On the afternoon of the dance, two hours before Jeremy was due to pick up Yun Sun, I crammed my stuff in my duffel bag and told her I was going home.
“What?” she said. “No!” She put down a hot roller. Her makeup lay in front of her on her vanity, her Babycakes body glitter and Dewberry lip gloss, and her dress hung over the hook of her open bathroom door. It was lilac, with a sweetheart neckline. It was gorgeous.
“It’s time,” I said. “Thank you for letting me stay so long… but it’s time.”
Her mouth turned down. She wanted to argue, but she knew it was true. I wasn’t happy here. That in itself wasn’t the issue-I wasn’t going to be happy anywhere-but moping around the Komikos’ house was making me feel trapped and making Yun Sun feel helpless and guilty.
“But it’s prom,” Yun Sun said. “Won’t that be weird, being alone in your house on the night of prom?” She came over to me. “Stay till tomorrow. I’ll be quiet when I come in, I swear. And I promise not to go on and on about… you know. The after-parties and who hooked up and who passed out in the girls’ bathroom.”
“You should get to go on about that stuff, though,” I said. “You should stay out as late as you want and come in as loudly as you want and be giddy and spazzy and all that.” Unexpectedly, my eyes filled with tears. “You should, Yun Sun.”
She touched my arm. I pulled away, but in what I hoped was an unobvious manner.
“So should you, Frankie,” she said.
“Yeah… well.” I heaved my bag over my shoulder.
“Call me any time,” she said. “I’ll keep my cell on, even at the dance.”
“And if you change your mind, if you decide you want to stay-“
“Or even if you decide to come to prom! We all want you there-you know that, right? It doesn’t matter that you don’t have a date.”
I winced. She didn’t mean it the way it sounded, but it most certainly did matter that I didn’t have a date, because that date would have been Will. And I didn’t have him not because he liked another girl or was suffering from a terrible case of the flu, but because he was dead. Because of me.
“Oh God,” Yun Sun said. “Frankie…”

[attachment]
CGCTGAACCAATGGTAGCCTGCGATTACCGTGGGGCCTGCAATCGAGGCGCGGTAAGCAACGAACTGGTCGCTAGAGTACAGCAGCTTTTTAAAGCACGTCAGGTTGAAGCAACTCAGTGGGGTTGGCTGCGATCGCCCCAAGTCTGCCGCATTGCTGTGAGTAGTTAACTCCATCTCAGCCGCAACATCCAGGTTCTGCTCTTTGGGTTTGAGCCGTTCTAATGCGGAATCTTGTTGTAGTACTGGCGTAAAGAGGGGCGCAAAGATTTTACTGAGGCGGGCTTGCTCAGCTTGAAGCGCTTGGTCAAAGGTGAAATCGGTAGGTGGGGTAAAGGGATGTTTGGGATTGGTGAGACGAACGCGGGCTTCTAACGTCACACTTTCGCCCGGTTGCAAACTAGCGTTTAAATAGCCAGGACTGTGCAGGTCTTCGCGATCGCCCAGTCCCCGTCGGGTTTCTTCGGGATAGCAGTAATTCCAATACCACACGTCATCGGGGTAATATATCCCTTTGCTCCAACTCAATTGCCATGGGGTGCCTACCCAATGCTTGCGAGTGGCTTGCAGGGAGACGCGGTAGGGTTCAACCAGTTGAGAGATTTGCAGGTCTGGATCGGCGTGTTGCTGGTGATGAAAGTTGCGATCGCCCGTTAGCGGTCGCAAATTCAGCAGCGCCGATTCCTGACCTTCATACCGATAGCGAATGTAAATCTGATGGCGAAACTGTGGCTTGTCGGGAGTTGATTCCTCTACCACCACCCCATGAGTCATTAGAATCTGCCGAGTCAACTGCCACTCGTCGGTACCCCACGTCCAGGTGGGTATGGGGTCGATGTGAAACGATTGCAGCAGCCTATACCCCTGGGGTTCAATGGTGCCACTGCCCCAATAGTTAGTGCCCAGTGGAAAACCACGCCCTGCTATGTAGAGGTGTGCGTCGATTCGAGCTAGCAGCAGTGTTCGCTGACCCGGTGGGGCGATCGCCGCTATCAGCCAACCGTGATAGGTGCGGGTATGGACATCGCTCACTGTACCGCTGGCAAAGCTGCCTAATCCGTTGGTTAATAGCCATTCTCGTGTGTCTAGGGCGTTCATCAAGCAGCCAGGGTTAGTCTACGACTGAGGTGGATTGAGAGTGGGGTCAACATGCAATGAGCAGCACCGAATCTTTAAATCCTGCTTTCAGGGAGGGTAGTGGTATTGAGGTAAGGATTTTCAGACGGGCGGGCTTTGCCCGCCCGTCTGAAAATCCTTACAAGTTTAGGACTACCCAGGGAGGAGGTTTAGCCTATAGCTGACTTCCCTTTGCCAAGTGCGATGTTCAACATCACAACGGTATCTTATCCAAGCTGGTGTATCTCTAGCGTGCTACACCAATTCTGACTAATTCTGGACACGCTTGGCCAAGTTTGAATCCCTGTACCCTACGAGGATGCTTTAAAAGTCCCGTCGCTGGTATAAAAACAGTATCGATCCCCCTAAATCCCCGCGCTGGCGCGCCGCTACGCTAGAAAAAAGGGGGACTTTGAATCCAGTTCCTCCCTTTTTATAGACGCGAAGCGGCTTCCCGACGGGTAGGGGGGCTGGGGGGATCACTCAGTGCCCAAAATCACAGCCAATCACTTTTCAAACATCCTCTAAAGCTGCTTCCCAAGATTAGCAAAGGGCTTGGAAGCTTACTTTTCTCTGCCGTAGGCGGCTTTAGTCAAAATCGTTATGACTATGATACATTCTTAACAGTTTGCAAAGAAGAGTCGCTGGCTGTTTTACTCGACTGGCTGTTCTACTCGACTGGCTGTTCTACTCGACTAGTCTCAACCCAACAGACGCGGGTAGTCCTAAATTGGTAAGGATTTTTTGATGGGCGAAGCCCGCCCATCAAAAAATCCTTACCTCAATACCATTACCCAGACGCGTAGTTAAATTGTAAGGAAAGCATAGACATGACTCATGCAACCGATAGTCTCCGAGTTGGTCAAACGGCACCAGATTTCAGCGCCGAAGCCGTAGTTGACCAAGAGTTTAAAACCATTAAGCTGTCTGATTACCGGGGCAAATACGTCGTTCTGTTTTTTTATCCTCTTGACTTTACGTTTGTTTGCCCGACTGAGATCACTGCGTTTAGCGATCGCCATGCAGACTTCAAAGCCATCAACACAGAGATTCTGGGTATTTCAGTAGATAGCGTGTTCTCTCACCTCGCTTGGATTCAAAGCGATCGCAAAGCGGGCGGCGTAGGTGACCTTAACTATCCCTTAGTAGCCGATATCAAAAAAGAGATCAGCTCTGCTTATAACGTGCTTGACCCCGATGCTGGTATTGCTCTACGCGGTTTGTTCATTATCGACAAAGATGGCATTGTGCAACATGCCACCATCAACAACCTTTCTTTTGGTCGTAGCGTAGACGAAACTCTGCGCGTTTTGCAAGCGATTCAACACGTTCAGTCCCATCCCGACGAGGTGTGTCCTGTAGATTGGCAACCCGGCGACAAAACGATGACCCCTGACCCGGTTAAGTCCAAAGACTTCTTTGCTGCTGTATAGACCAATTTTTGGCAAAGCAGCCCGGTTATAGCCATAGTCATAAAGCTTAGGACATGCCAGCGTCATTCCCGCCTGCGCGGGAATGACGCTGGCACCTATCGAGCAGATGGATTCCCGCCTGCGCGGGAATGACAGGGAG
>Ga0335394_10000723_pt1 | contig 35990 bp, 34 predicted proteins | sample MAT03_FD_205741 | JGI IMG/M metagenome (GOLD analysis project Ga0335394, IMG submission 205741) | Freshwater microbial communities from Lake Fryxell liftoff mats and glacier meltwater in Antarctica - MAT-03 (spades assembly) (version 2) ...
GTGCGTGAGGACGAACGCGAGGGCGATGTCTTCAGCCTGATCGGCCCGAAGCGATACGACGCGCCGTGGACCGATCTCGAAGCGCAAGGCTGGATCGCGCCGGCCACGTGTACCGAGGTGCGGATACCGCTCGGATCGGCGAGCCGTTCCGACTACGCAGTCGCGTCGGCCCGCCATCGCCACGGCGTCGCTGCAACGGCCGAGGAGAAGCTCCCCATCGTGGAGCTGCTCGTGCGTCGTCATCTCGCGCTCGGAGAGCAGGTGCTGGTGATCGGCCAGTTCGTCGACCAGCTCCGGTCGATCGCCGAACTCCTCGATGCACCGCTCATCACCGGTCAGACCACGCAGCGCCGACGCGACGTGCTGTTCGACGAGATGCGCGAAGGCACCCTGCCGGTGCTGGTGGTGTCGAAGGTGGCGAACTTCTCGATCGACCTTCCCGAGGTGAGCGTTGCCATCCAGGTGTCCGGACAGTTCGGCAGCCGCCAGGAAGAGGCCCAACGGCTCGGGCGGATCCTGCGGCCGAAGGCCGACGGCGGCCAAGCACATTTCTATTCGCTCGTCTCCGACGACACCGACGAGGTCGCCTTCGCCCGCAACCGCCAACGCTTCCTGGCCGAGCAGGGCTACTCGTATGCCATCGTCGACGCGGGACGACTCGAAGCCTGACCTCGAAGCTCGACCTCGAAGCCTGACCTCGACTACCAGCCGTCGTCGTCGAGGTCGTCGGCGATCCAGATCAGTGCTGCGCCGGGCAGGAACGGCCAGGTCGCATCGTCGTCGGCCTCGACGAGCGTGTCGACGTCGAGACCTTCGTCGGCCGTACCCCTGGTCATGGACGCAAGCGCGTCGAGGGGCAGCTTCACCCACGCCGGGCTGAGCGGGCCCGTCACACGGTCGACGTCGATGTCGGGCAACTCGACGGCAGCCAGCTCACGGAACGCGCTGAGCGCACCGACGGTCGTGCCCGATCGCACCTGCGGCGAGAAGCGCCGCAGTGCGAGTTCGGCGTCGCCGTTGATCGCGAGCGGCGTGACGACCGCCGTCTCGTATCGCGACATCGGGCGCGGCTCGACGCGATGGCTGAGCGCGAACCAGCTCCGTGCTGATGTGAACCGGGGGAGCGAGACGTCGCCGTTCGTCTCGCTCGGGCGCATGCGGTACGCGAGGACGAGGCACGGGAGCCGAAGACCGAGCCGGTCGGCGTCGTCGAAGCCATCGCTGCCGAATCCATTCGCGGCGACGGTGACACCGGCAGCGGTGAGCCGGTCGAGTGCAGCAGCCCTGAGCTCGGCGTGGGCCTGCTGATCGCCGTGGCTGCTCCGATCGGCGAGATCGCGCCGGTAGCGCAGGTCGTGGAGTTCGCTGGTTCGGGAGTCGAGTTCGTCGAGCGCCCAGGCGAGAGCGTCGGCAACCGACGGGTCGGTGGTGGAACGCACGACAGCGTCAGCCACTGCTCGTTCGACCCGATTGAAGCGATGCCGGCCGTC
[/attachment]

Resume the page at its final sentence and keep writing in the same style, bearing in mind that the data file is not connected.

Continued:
I waved her off. I didn’t want any more touching. “It’s all right.”
We stood in a bubble of awkwardness.
“I miss him, too, you know,” she said. I nodded. Then I left.
I returned to my empty house to find that the electricity was out. Perfect. This happened more often than it should have: Afternoon thunderstorms threw tree branches into the transformers, and entire neighborhoods lost power for several hours. Or the power would go out for no reason. Maybe too many people had their air conditioners on and the circuits overloaded, that was my theory. Will’s theory was ghosts, ha ha ha. “They’ve come to spoil your milk,” he’d say in a spooky voice.
My throat tightened.
I tried not to think about him, but it was impossible, so I let him exist there with me in my mind. I fixed myself a peanut butter sandwich, which I didn’t eat. I went upstairs and lay on my bed without turning down the covers. Shadows deepened. An owl hooted. I stared at my ceiling until I could no longer make out the spider-web cracks.
In the dark, my thoughts went places they shouldn’t. Fernando. Madame Zanzibar. You’re just like all the rest, aren’t you? Desperate for a heart-stopping romance?
It was that very desperation that gave birth to my stupid Madame Zanzibar plan and even stupider wish. That’s what prodded Will into action. If only I’d never taken the damn corsage!
I bolted upright. Oh my God-the damn corsage!
I grabbed my cell and held down the “three,” Yun Sun’s speed dial. ?One? was for Mom and Dad; ?two? was for Will. I still hadn’t deleted his name, and now I wouldn’t have to.
“Yun Sun!” I cried when she answered.
“Frankie?” she said. “S.O.S.” by Rihanna blared in the background. “Are you okay?”
“I’m fine,” I said. “Better than fine! I mean, the power’s out, it’s pitch-black, and I’m all alone, but whatever. I won’t be for long.” I giggled and fumbled my way into the hall.
“Huh?” Yun Sun said. More noise. People laughing. “Frankie, I can hardly hear you.”
“The corsage. I’ve got two wishes left!” I jogged downstairs, zinging with glee.
“Frankie, what are you-“
“I can bring him back, don’t you get it? Everything will be good again. We can even go to prom!”